I remember the discussions we had with experts from the University of Columbia on a new, holistic, educational vision for the country by setting up a national apex body which would be entrusted with the responsibility for giving a direction to school education at all levels with resultant changes for the preparation of teachers. And all this was to take place on the ground of sound research. So many of us at the CIE with experts from the U.S. explored a road map for a new educational policy relevant to the then existing national priorities. At that time it was also considered that the CIE would be the nodal agency around which the new centre would grow.

It didn’t actually happen that way. The NCERT came into being as a separate entity, an autonomous body of the Ministry of Education. The vision then was threefold, that NCERT be involved in research, teacher education and extension services.

The first thing we did was to envisage what the different departments would be. I’m glad that we set up a Department of Curriculum, Textbooks and Evaluation as that laid the foundation for future directions and I was happy to be a part of that. Initially, there were also Departments of Psychology and Psychometry, Adult Education, Field Services, Guidance and Counselling etc. Individual departments functioned out of hired buildings in different parts of the city. Joint meetings were usually held at the CIE.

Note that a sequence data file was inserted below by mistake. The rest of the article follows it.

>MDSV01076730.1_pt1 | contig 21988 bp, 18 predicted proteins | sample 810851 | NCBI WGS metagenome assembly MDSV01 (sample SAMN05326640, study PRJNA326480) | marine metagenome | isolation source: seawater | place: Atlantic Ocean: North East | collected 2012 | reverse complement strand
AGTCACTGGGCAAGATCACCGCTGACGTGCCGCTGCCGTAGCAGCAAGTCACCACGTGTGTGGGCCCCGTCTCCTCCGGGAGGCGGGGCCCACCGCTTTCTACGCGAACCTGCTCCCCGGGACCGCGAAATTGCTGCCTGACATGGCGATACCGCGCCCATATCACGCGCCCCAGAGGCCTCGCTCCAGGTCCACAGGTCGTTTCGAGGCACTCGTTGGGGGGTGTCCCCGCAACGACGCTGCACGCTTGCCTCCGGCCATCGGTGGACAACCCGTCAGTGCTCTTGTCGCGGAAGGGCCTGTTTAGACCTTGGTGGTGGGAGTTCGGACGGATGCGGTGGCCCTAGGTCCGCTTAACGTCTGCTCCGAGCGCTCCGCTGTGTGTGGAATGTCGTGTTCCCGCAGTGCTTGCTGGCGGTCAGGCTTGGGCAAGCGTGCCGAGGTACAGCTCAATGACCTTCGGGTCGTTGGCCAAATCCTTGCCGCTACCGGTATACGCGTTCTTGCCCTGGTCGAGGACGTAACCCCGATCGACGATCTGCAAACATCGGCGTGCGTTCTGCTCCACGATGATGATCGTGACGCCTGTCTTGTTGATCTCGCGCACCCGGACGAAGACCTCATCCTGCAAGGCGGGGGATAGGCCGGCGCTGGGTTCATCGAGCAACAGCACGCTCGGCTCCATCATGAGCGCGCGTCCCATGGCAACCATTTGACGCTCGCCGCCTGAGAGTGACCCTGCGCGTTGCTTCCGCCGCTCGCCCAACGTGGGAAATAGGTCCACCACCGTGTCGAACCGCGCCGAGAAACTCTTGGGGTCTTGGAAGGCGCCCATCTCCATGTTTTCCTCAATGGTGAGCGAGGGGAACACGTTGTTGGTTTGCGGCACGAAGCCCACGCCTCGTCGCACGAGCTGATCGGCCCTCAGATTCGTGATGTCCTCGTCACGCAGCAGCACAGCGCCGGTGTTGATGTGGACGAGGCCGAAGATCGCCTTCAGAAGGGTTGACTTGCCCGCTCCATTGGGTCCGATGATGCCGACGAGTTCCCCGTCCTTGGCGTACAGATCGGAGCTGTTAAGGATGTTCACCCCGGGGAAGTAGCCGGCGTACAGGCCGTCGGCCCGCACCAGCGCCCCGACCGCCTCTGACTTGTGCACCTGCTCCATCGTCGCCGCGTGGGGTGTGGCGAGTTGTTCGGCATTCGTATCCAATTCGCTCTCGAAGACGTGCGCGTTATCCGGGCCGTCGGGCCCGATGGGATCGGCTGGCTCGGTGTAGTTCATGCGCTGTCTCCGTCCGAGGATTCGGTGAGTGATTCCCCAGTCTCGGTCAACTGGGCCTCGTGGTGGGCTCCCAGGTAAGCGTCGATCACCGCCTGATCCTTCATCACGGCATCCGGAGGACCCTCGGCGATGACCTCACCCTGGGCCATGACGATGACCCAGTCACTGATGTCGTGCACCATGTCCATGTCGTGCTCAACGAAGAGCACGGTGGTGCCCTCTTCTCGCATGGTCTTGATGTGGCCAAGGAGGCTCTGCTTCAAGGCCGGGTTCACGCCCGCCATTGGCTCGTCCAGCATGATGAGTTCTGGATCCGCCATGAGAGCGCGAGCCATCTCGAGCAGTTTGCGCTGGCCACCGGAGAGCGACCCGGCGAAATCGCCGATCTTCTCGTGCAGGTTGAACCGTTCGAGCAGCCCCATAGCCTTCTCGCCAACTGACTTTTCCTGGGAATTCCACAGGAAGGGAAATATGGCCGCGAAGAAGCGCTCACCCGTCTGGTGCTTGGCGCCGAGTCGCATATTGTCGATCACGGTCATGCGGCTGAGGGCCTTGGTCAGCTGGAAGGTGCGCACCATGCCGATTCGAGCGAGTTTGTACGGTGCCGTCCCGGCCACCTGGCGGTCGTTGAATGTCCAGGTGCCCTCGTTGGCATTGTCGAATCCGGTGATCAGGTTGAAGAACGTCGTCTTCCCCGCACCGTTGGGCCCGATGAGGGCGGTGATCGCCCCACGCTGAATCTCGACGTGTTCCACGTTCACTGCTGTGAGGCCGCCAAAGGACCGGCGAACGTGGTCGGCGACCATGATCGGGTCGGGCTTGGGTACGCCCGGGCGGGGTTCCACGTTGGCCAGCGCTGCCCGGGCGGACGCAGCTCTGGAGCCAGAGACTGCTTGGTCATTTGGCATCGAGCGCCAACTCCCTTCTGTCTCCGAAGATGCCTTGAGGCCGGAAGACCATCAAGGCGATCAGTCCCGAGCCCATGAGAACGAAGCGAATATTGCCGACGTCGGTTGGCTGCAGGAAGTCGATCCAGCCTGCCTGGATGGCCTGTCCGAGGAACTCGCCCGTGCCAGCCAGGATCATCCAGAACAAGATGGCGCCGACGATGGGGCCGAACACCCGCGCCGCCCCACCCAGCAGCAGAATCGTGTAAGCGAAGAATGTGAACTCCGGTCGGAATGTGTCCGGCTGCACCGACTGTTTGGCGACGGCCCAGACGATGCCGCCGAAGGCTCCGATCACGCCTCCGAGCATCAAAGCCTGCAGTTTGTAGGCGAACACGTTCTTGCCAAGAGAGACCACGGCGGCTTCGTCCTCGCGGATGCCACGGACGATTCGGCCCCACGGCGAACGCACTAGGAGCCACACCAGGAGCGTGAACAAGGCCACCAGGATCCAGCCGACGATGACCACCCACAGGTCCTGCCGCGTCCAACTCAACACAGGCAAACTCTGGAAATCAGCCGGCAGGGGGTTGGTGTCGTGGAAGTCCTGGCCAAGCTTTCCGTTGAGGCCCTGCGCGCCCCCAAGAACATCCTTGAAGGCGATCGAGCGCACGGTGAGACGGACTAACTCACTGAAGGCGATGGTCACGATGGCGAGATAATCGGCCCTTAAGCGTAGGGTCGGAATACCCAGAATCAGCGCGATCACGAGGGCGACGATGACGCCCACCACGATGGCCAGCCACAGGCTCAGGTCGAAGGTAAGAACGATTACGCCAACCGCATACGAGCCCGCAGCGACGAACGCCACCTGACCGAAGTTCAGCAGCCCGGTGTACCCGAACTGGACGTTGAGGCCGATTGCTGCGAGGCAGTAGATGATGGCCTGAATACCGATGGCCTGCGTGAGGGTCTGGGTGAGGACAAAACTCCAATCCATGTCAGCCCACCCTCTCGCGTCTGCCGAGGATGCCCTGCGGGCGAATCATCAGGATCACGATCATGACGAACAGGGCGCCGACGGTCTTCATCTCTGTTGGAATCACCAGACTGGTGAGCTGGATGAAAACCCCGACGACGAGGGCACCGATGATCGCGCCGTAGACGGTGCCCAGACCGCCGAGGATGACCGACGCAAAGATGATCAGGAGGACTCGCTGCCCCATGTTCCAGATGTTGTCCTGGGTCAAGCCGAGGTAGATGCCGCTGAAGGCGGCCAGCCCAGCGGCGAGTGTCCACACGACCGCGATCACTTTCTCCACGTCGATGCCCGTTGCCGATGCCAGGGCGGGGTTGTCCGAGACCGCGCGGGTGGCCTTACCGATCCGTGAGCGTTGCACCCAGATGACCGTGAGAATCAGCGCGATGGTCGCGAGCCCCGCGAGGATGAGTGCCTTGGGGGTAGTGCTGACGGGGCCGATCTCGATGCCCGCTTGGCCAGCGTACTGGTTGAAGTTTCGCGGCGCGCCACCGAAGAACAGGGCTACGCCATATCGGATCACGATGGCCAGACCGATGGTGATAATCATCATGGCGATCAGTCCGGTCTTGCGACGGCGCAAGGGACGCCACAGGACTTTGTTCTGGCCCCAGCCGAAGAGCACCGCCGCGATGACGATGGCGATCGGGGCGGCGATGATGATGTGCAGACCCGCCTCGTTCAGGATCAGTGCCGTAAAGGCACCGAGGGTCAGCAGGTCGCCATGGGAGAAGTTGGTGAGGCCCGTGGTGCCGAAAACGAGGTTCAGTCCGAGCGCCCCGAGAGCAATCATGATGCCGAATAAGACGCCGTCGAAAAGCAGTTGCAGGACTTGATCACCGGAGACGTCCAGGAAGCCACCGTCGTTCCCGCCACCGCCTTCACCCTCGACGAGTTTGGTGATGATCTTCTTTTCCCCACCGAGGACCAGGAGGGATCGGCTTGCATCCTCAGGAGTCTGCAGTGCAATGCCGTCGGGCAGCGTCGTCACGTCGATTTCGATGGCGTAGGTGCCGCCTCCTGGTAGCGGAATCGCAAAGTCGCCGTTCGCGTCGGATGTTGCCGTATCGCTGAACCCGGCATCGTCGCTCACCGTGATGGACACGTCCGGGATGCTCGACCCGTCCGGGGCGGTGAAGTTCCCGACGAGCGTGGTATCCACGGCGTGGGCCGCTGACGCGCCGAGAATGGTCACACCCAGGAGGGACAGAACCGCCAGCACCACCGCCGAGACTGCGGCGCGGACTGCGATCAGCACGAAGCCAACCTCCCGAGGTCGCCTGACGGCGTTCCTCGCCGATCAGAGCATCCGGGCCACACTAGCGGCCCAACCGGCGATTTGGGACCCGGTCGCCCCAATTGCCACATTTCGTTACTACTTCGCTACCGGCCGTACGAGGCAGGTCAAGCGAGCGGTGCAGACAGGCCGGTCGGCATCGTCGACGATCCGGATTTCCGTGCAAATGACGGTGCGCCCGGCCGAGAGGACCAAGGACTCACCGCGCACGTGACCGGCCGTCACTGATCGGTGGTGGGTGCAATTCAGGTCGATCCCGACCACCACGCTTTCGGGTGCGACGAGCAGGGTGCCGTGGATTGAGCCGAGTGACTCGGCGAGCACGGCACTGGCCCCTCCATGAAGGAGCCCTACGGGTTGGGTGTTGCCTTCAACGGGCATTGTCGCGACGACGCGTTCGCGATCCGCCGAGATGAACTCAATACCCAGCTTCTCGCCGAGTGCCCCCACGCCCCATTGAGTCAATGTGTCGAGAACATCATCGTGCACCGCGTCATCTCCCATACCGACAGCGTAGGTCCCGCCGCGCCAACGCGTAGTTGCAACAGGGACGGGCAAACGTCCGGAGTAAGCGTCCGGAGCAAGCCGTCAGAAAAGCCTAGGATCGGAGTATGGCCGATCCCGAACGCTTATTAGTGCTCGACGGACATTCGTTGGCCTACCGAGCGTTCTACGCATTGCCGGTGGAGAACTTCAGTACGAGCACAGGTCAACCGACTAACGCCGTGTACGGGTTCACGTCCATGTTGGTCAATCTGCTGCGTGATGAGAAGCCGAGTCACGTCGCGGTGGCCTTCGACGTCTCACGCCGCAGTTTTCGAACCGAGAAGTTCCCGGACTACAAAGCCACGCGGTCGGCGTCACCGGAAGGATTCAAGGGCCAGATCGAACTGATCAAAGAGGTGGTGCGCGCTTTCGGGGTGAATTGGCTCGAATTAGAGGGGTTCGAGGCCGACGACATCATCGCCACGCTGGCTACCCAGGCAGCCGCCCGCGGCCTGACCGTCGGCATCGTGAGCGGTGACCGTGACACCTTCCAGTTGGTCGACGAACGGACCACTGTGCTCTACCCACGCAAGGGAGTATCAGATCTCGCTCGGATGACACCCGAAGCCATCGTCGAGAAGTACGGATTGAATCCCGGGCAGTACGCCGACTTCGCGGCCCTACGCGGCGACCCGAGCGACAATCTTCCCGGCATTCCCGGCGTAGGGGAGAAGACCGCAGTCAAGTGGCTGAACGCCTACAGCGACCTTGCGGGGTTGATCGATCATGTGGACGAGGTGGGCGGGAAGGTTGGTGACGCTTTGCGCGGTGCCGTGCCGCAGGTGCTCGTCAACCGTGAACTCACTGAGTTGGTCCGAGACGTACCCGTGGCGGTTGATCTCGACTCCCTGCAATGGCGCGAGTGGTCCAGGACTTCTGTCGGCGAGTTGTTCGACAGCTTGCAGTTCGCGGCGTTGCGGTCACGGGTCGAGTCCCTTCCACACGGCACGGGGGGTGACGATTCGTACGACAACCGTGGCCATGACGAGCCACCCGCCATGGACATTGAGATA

As far as I recall, the heads of the various units and the first team that worked with them were highly dedicated, competent persons eager to blaze a new trail. Not that we had all the answers. In fact, we did not have the answers, but the spirit was right – one of learning, exploring, observing, talking to each other with no boundaries. And, therefore, there was a very good ethos that prevailed.

In addressing its responsibility for teacher education, the NCERT set up four Regional Colleges of Education at Ajmer, Bhopal, Bhubaneshwar and Mysore. They were to introduce an integrated programme of four-years after school for the preparation of teachers for vocational streams at school.